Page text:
Yadier Molina should be the Most Valuable Player in the National League, by a landslide margin. But he isn't. Here is the core problem:
We are living in a time in which the primary MVP argument sounds a lot like: "My algorithm is better than your algorithm; nyah, nyah, nyah."
Unfortunately for Yadi, some of his best work is not quantifiable. There is no metric that fully covers the importance of him patiently nurturing a rookie pitcher through a tough inning. There is no precise measurement for him blocking a curveball in the dirt that no other catcher could handle. There is no solid empirical evidence to measure when a running team wisely decides it cannot run against him and one of the opposition's main weapons vanishes.
Molina is the catcher on the NL's best team, the St. Louis Cardinals. He is -- and this should be beyond the range of reasonable dispute by now -- the best defensive catcher of his era. He has won six straight Gold Glove Awards.
He is the best defender at what has typically been a defense-first position. He just had one of his most productive offensive seasons, but that is not the point. In the MVP balloting, Molina does not get full credit for his defensive excellence, including his astute handling of his pitching staff.
"The writers always undervalue defense," an NL manager says of the MVP voting, which is done by members of the Baseball Writers' Association of America.
This is true. Defense is also undervalued by all the commentators who harp endlessly on advanced offensive metric comparisons between various MVP candidates. Molina was frequently not even mentioned in these discussions, all of which were highly detailed and completely missed the point.
None of this is said to detract from the worth of the winner of the NL MVP Award, Andrew McCutchen of the Pittsburgh Pirates. McCutchen is a splendid all-around player on a team that emerged from a 21-year drought to advance into the postseason. He is a terrific story. So are the Pirates. That still doesn't make him more valuable than Molina.
Ditto for the second-place finisher in the balloting, Paul Goldschmidt of the Arizona Diamondbacks, who had a tremendously productive offensive season. He deserves plenty of recognition, much more than he has received to date. That also doesn't make him more valuable than Molina.
It is possible that Molina's candidacy was damaged in this year's balloting by the fact that one of his teammates, second baseman Matt Carpenter, finished fourth in the MVP balloting.
But when you consider that McCutchen had 28 first-place votes (the other two went to Molina), the internal competition wasn't the core issue. Molina's value isn't being fully appreciated in this election. And that's not particularly surprising, given the fact that much of his value does not lend itself to automatic quantification.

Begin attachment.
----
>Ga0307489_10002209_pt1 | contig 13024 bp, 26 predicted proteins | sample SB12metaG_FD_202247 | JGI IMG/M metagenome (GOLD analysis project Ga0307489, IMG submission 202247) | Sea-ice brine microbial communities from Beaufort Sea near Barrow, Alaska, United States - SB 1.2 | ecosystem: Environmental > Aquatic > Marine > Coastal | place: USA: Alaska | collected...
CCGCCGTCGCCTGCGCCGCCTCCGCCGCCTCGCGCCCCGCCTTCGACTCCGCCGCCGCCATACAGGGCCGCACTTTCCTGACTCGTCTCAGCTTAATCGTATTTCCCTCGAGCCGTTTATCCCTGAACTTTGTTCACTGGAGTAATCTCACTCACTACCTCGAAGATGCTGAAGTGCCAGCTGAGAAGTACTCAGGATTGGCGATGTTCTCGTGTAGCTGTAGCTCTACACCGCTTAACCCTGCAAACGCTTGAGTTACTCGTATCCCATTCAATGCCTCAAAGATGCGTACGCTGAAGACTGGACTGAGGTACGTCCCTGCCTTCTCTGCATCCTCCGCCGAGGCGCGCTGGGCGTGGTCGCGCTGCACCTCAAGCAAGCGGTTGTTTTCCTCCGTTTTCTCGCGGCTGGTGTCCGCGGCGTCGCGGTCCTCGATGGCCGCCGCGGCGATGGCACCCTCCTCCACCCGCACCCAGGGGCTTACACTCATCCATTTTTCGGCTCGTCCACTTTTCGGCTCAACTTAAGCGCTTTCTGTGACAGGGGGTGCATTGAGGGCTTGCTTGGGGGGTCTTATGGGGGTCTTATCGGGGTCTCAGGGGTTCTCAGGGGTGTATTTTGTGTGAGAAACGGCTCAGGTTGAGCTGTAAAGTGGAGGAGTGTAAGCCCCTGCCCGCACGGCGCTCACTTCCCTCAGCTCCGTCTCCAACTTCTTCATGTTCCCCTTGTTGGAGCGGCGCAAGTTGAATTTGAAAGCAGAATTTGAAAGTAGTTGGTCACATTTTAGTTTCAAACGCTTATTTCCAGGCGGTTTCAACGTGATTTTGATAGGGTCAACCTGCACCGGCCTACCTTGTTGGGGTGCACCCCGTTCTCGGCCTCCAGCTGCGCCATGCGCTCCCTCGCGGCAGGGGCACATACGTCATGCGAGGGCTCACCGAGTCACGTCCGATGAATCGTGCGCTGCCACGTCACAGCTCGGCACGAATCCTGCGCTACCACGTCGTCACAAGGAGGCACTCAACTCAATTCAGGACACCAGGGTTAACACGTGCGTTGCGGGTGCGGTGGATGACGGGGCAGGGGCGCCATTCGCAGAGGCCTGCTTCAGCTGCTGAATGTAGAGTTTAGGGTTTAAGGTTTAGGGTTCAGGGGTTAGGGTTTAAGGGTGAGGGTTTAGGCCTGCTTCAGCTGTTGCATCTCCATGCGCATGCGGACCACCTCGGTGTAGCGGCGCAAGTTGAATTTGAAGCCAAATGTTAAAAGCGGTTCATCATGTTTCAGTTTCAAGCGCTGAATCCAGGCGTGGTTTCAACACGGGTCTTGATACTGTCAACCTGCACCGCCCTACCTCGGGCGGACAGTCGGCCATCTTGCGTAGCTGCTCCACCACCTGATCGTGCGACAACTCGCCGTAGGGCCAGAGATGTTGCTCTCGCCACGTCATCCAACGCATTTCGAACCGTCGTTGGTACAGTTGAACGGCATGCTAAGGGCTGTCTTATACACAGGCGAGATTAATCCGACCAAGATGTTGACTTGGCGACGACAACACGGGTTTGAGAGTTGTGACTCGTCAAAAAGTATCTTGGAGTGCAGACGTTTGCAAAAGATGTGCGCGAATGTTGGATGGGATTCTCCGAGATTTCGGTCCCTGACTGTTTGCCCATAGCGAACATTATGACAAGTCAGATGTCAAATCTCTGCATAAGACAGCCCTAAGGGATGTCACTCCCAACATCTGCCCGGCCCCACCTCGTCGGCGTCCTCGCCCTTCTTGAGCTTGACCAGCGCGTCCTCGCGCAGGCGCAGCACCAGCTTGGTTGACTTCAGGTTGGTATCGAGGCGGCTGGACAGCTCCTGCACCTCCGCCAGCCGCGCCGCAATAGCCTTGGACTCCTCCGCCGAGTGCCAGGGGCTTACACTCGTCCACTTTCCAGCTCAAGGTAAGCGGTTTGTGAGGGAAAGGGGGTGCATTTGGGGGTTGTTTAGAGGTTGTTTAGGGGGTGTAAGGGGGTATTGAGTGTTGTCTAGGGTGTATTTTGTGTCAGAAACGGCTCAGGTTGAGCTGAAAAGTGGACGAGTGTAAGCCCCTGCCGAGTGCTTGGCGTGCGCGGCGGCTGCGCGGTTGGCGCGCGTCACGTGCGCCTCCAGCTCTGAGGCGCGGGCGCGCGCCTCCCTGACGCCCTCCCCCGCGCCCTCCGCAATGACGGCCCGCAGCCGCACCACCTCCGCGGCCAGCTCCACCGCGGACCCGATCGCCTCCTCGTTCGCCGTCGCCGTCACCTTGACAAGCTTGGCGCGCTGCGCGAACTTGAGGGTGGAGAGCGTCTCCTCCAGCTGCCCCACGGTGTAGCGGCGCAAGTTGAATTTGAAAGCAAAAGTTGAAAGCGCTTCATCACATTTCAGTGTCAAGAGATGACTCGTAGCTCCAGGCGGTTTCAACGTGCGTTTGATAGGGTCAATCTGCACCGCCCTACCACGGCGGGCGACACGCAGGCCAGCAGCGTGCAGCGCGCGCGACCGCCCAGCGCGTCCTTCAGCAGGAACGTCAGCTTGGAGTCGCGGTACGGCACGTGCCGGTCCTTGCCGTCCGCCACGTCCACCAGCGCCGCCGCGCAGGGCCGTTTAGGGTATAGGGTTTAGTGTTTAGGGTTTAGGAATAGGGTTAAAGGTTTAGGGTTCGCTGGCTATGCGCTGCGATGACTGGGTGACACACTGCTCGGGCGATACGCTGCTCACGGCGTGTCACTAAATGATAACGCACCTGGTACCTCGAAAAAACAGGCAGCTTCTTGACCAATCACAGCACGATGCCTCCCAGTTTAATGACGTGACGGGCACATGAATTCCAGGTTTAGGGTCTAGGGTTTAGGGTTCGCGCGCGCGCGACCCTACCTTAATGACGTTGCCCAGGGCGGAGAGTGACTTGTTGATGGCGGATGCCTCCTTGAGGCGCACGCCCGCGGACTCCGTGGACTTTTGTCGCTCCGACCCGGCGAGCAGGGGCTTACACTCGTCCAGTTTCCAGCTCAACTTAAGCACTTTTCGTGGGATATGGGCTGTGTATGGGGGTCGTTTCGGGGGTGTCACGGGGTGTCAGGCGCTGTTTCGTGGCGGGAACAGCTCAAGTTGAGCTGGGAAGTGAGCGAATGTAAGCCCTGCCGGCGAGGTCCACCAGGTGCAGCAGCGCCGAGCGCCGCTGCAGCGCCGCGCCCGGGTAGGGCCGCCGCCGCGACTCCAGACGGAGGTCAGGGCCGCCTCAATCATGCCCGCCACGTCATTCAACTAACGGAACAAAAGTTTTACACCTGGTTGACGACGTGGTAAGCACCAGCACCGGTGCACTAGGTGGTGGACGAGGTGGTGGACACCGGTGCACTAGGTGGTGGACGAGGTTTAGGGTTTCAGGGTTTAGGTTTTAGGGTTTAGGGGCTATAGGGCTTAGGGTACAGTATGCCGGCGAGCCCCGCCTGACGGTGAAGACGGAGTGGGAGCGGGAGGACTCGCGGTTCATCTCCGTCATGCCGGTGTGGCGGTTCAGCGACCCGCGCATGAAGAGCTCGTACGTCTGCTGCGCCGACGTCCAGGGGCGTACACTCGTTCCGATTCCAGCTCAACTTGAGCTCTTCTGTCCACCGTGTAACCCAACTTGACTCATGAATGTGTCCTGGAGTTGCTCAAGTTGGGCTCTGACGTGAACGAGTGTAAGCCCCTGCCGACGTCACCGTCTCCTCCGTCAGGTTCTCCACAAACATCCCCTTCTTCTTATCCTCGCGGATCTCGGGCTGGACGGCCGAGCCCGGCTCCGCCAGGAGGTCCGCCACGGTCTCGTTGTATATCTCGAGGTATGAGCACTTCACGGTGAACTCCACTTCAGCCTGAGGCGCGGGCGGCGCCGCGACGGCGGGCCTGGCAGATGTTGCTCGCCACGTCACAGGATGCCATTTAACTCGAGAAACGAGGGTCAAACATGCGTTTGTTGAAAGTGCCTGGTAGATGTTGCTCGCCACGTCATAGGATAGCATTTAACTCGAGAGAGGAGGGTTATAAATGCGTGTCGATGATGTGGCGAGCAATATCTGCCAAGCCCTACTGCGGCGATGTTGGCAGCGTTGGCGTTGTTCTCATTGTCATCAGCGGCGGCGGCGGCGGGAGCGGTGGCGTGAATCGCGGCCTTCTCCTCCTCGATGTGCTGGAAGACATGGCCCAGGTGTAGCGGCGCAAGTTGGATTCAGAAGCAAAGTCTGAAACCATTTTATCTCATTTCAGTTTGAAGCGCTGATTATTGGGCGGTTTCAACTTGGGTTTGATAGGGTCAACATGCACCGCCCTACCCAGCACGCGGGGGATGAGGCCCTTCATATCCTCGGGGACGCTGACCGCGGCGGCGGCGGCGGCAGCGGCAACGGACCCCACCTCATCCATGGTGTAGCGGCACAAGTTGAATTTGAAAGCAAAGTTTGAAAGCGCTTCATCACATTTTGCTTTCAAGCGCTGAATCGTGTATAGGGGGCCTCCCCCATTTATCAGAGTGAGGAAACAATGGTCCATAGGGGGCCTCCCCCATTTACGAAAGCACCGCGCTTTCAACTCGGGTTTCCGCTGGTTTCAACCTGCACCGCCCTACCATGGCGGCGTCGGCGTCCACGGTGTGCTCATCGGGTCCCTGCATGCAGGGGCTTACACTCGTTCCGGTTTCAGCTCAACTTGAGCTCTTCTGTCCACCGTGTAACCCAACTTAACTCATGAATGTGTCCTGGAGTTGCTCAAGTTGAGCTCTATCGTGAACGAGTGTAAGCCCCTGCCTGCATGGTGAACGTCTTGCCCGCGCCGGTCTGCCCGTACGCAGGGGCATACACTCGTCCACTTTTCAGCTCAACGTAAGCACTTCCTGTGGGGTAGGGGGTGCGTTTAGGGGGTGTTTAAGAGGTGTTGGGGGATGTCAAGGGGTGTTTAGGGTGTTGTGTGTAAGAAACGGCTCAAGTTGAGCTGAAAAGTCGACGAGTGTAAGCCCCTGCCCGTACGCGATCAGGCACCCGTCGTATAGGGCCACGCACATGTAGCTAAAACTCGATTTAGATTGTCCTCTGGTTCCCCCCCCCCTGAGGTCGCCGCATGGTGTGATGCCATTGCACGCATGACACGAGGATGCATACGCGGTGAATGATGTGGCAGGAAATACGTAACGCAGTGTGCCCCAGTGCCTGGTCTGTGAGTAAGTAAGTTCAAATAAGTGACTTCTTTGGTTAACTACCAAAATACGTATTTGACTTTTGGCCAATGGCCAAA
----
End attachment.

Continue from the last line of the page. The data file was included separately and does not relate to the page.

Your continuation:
To more accurately measure Molina's worth, you would do better to look directly into the eyes of Michael Wacha, 22-year-old rookie, after he threw one of his four straight postseason gems. How was he able to do this with so little experience, under such great pressure?
"I just tried to get locked with Yadi," he said. "I just went with whatever Yadi threw down."
"I think he's invaluable to those young guys," said Cardinals ace Adam Wainwright, who finished second in the NL Cy Young Award race. "I don't think you can put a 'games won' or a price tag on what he has done to help our young pitchers. The large majority of our pitchers don't shake one time throughout a game, because they're throwing to Yadi, and they know he has a good plan and they trust him."
Molina's extreme diligence in preparation paid off with a St. Louis staff that relied on young pitching throughout the season. The Cardinals' staff that went to the World Series included six rookies, or 50 percent of the staff. These people were highly talented, but they also were unanimous in placing complete trust in their catcher.
The Cardinals were the best NL team in the regular season and then the best NL team in the postseason. There were a lot of people contributing to this status, but the one indispensable man was Molina, a big contributor in both halves of the inning.
With the tying run on third, the kid pitcher could throw the breaking ball in the dirt that Molina just called for, because the pitcher knew that pitch couldn't get past Yadi. That trust, that faith, that confidence, where is the metric measuring that?
No, Molina didn't win the NL MVP Award, but that wasn't due to any shortcoming on his part. He issued a statement with heartfelt congratulations to McCutchen on Thursday night. Yadi will just have to make do with the pennant and the complete respect of the entire St. Louis organization. As consolation prizes go, that stuff is, like Molina himself, very valuable. Maybe even invaluable.
Mike Bauman is a national columnist for MLB.com. This story was not subject to the approval of Major League Baseball or its clubs.